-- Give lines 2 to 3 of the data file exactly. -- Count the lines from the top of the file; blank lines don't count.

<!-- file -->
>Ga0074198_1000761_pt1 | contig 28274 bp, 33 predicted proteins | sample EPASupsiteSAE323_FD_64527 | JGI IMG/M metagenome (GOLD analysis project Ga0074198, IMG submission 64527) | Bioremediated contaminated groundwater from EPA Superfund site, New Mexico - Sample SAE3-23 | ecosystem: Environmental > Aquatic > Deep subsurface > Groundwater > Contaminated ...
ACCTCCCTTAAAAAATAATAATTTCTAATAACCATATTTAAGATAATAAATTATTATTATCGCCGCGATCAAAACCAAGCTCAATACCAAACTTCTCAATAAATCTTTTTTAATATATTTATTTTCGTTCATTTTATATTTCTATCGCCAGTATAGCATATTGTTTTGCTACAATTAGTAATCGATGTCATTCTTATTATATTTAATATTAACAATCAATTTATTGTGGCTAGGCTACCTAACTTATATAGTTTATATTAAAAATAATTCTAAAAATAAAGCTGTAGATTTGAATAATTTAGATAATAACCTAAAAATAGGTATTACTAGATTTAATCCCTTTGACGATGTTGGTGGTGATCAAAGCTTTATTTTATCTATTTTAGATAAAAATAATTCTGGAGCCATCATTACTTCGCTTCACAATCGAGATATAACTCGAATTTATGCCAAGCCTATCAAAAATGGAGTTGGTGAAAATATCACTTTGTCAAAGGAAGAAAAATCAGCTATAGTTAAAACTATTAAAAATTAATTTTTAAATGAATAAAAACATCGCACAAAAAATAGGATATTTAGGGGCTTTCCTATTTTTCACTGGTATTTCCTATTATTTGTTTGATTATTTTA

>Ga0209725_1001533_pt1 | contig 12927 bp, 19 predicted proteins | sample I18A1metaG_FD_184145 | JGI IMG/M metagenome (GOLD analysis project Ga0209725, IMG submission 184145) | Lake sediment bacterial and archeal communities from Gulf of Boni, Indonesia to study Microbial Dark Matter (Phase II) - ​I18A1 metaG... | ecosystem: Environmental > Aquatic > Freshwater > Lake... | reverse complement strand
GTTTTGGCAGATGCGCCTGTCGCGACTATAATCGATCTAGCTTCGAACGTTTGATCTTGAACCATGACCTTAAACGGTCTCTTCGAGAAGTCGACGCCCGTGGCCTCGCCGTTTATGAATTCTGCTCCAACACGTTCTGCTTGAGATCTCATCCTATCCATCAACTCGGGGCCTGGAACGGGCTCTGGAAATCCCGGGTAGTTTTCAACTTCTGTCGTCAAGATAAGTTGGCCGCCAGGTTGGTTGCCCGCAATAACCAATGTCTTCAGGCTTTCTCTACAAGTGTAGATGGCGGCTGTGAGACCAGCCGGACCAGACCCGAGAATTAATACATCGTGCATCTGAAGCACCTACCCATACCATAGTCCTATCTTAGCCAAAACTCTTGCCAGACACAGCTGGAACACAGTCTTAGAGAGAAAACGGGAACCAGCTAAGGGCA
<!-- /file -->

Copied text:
ACCTCCCTTAAAAAATAATAATTTCTAATAACCATATTTAAGATAATAAATTATTATTATCGCCGCGATCAAAACCAAGCTCAATACCAAACTTCTCAATAAATCTTTTTTAATATATTTATTTTCGTTCATTTTATATTTCTATCGCCAGTATAGCATATTGTTTTGCTACAATTAGTAATCGATGTCATTCTTATTATATTTAATATTAACAATCAATTTATTGTGGCTAGGCTACCTAACTTATATAGTTTATATTAAAAATAATTCTAAAAATAAAGCTGTAGATTTGAATAATTTAGATAATAACCTAAAAATAGGTATTACTAGATTTAATCCCTTTGACGATGTTGGTGGTGATCAAAGCTTTATTTTATCTATTTTAGATAAAAATAATTCTGGAGCCATCATTACTTCGCTTCACAATCGAGATATAACTCGAATTTATGCCAAGCCTATCAAAAATGGAGTTGGTGAAAATATCACTTTGTCAAAGGAAGAAAAATCAGCTATAGTTAAAACTATTAAAAATTAATTTTTAAATGAATAAAAACATCGCACAAAAAATAGGATATTTAGGGGCTTTCCTATTTTTCACTGGTATTTCCTATTATTTGTTTGATTATTTTA

>Ga0209725_1001533_pt1 | contig 12927 bp, 19 predicted proteins | sample I18A1metaG_FD_184145 | JGI IMG/M metagenome (GOLD analysis project Ga0209725, IMG submission 184145) | Lake sediment bacterial and archeal communities from Gulf of Boni, Indonesia to study Microbial Dark Matter (Phase II) - ​I18A1 metaG... | ecosystem: Environmental > Aquatic > Freshwater > Lake... | reverse complement strand